Answering the Tiger question
The debate is often comical, if not delusional. And yet it continues, the question raised every time Tiger Woods does something of note, the correct response impossible to find, and in some corners, never to be answered positively.
"Is Tiger back?''
The query could be heard again after his third victory of the year at the AT&T National on Sunday.
A month earlier, Woods answered the question himself after claiming his second title of the year at the Memorial: "What is back?''
And yet there are those who constantly wonder why Woods can't excel as he did from 2000 to 2001, when he captured four consecutive major championships and piled up 14 PGA Tour victories. Think about that: four majors, 14 wins -- or basically what all about a handful of players would aspire to over their careers.
It's absurd to think that Woods would return to such heights, regardless of what has transpired in his life and with his game.
OK, so let's go back five years, a more realistic timeframe. In 2007, Woods won seven times on the PGA Tour, including the PGA Championship. He also won the WGC-Bridgestone, two playoff events, including the Tour Championship, and the first FedEx Cup.
That's pretty strong -- and a lot to ask. Consider that world No. 1 Luke Donald has yet to win seven PGA Tour events in his career. Or that Rory McIlroy has just three. And yet we expect Woods to win that many times in a single season?
Woods now has as many victories since his 2010 return at the Masters as Phil Mickelson in the same period. It also matches Donald's PGA Tour victories during that time (Donald has four more victories on the European Tour.)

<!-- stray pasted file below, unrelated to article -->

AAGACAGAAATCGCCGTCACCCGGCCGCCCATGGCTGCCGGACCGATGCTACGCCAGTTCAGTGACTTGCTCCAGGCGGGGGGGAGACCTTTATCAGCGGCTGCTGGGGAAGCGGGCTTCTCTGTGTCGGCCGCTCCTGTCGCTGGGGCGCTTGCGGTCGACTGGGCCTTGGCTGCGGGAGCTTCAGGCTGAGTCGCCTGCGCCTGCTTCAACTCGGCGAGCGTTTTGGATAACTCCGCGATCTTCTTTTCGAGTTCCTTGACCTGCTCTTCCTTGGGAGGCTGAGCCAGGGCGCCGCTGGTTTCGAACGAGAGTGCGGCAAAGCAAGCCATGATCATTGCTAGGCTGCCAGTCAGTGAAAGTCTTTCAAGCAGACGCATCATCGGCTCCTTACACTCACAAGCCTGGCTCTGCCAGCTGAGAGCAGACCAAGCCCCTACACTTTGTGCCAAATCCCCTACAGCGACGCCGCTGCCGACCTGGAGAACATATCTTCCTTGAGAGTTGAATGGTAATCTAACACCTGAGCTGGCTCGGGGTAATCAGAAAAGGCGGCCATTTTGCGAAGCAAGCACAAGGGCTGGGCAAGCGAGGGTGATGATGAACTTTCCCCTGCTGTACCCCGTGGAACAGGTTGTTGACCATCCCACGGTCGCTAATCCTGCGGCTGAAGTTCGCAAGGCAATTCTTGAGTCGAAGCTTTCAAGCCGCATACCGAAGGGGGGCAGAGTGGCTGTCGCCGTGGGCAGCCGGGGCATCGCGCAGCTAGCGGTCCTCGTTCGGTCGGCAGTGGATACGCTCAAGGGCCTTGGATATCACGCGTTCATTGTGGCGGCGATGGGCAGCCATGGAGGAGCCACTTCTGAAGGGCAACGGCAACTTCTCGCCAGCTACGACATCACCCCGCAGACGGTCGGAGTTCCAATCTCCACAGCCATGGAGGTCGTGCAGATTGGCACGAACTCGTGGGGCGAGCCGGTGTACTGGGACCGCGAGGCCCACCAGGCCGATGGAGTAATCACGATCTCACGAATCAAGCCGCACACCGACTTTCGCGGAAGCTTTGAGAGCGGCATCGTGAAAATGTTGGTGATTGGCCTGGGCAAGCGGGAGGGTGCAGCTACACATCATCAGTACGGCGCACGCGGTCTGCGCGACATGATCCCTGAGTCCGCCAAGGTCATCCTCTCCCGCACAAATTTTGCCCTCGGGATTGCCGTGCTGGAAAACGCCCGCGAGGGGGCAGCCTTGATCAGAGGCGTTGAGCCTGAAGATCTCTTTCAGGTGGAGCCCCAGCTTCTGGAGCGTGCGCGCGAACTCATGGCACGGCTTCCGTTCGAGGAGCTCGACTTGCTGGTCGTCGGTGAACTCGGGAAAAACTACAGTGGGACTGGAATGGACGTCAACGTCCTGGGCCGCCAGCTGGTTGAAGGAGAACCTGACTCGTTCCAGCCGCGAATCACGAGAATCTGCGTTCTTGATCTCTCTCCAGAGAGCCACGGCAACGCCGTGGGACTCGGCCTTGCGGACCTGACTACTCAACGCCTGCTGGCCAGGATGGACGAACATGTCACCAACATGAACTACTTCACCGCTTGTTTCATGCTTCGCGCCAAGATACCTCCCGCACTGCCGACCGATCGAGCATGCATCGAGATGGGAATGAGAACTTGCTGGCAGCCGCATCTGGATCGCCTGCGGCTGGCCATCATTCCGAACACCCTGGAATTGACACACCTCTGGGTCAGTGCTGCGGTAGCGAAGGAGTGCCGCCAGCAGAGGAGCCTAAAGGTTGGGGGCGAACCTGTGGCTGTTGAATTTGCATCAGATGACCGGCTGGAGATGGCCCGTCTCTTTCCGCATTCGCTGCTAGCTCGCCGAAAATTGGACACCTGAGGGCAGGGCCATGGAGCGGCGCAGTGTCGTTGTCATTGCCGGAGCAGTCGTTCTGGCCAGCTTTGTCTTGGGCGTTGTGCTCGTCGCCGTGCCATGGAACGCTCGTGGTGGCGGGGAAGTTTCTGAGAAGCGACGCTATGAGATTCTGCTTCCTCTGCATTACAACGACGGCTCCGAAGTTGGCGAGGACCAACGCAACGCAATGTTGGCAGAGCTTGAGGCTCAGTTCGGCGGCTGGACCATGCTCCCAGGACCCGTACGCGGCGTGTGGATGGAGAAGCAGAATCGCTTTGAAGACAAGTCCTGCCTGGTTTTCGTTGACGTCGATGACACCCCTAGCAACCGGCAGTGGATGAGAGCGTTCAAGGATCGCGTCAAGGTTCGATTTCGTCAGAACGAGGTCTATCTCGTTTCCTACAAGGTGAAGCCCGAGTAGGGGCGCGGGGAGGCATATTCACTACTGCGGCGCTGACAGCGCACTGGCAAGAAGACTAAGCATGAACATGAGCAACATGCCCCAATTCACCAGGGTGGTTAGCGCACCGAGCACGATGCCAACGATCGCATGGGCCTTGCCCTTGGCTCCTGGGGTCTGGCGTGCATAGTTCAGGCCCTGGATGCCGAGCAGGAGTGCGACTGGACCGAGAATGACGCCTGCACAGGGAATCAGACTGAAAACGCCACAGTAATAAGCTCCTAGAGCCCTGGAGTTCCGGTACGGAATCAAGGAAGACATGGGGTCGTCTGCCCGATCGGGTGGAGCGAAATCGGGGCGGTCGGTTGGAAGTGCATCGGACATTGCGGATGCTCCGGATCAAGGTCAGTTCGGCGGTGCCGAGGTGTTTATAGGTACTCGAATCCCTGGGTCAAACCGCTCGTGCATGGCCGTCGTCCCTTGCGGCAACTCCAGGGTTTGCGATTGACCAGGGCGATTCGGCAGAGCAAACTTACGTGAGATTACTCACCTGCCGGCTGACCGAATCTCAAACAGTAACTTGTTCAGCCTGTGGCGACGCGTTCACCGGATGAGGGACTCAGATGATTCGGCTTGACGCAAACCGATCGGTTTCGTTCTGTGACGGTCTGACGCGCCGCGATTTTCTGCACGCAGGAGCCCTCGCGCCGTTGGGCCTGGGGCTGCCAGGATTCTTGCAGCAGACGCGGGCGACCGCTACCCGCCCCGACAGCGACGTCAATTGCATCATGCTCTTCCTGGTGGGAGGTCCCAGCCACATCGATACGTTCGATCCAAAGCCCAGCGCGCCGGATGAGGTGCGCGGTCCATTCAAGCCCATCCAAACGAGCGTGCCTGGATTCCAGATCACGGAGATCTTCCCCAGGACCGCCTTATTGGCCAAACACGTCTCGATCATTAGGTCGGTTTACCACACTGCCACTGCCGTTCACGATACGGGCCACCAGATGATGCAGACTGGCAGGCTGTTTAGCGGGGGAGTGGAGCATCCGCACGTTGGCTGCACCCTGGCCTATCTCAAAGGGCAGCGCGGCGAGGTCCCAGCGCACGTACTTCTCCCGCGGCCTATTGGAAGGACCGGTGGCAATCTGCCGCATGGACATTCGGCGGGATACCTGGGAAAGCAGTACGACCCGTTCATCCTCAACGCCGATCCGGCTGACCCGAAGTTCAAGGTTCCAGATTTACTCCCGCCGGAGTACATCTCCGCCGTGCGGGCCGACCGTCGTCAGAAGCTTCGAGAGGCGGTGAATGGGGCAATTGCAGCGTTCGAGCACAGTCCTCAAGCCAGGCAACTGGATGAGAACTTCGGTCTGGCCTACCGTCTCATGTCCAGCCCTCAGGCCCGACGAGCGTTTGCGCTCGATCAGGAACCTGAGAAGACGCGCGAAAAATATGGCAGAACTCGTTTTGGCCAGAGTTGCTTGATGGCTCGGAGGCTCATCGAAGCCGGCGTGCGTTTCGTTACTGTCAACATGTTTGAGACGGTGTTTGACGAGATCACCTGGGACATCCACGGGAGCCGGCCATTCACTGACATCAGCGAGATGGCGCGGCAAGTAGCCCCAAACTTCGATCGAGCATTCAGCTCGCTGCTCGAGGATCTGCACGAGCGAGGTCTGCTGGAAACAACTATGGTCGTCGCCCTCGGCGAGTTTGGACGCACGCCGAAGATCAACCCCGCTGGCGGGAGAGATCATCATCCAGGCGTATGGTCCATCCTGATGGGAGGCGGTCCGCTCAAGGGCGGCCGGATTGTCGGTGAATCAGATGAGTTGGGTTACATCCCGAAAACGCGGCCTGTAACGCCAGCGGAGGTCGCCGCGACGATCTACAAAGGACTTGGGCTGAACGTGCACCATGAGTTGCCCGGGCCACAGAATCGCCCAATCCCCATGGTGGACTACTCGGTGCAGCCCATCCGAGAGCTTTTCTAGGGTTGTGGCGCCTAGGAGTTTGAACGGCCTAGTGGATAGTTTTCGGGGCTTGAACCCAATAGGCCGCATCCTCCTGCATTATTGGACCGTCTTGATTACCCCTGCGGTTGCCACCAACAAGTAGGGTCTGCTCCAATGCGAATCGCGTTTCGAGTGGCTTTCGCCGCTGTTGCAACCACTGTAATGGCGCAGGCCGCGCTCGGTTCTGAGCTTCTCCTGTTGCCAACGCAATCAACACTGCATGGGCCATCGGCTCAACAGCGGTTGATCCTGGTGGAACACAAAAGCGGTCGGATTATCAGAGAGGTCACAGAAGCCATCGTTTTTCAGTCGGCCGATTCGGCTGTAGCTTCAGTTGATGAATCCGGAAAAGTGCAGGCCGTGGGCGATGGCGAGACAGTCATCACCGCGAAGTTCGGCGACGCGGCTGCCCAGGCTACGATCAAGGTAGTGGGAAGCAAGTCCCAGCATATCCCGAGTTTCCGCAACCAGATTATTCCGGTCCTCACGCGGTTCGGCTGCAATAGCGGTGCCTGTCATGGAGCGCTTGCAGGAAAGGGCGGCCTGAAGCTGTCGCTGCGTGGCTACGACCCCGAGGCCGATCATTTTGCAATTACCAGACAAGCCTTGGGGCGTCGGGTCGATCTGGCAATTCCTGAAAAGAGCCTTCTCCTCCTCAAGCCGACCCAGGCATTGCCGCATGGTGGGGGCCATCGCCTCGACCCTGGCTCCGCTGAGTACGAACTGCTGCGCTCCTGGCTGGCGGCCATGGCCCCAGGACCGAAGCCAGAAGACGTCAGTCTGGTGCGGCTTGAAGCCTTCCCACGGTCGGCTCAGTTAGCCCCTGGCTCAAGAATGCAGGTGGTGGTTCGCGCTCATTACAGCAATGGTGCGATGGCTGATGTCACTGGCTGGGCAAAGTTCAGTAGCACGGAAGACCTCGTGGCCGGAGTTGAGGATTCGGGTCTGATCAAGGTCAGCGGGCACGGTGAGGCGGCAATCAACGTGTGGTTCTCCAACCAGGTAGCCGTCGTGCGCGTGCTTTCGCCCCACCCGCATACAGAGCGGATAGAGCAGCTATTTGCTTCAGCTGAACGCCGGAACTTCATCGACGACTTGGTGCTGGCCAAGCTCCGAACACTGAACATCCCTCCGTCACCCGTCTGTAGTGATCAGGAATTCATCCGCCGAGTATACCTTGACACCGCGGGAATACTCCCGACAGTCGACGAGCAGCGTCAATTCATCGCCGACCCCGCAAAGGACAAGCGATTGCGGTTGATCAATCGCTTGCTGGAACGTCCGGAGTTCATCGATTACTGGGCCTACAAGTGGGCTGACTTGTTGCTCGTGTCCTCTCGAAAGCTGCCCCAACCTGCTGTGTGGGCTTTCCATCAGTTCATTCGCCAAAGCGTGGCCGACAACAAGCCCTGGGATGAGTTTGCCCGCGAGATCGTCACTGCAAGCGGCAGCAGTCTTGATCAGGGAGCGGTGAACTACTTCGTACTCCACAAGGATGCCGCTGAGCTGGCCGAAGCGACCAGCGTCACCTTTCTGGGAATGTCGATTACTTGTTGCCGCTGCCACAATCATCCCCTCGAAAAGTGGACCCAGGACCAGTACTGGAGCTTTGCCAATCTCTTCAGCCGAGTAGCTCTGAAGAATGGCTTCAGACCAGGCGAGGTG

Understandably on Sunday, there seemed be a bit of an edge to Woods' answers about such subjects. Of course, he is never going to admit that he is satisfied. Of course, he would love to attain the heights of 2000-01 or 2007 or even 2009, when he won seven times worldwide. He would never admit that he can't do it.
Now he's won three of his last seven tournaments. He's the only player on the PGA Tour and the first since Jim Furyk in 2010 to win three times in a season. He leads the FedEx Cup standings, and those pesky questions about the Ryder Cup and Presidents Cup that were so prevalent the last two years are a memory. He's risen to fourth in the Official World Golf Ranking, and if the system's funky divisor didn't include a minimum number of tournaments, he'd be No. 1.
"It was just a matter of time," Woods said. "I could see the pieces coming together. I had basically a year away because I was hurt. I couldn't practice. And changing systems (with his swing) ... Give me a little bit of time, and I feel like this is what I can do.''
Fair enough -- although it could be argued that Woods himself has not exercised that same patience publicly. He typically states he is there to win, while perhaps it is more prudent to take the tack he took Sunday, that this process was going to take some time.
Woods is coming up on a year since his return to the game following a frustrating bout with injuries in 2011. It was unrealistic to expect immediate results. He showed excellent form last fall and into the early part of 2012. But like every professional golfer, he has had his ups and downs, his struggles. It happens. Now, Woods is right where he was three years ago, when he had also won the Arnold Palmer Invitational, the Memorial and the AT&T National. Those were his three victories, then as now.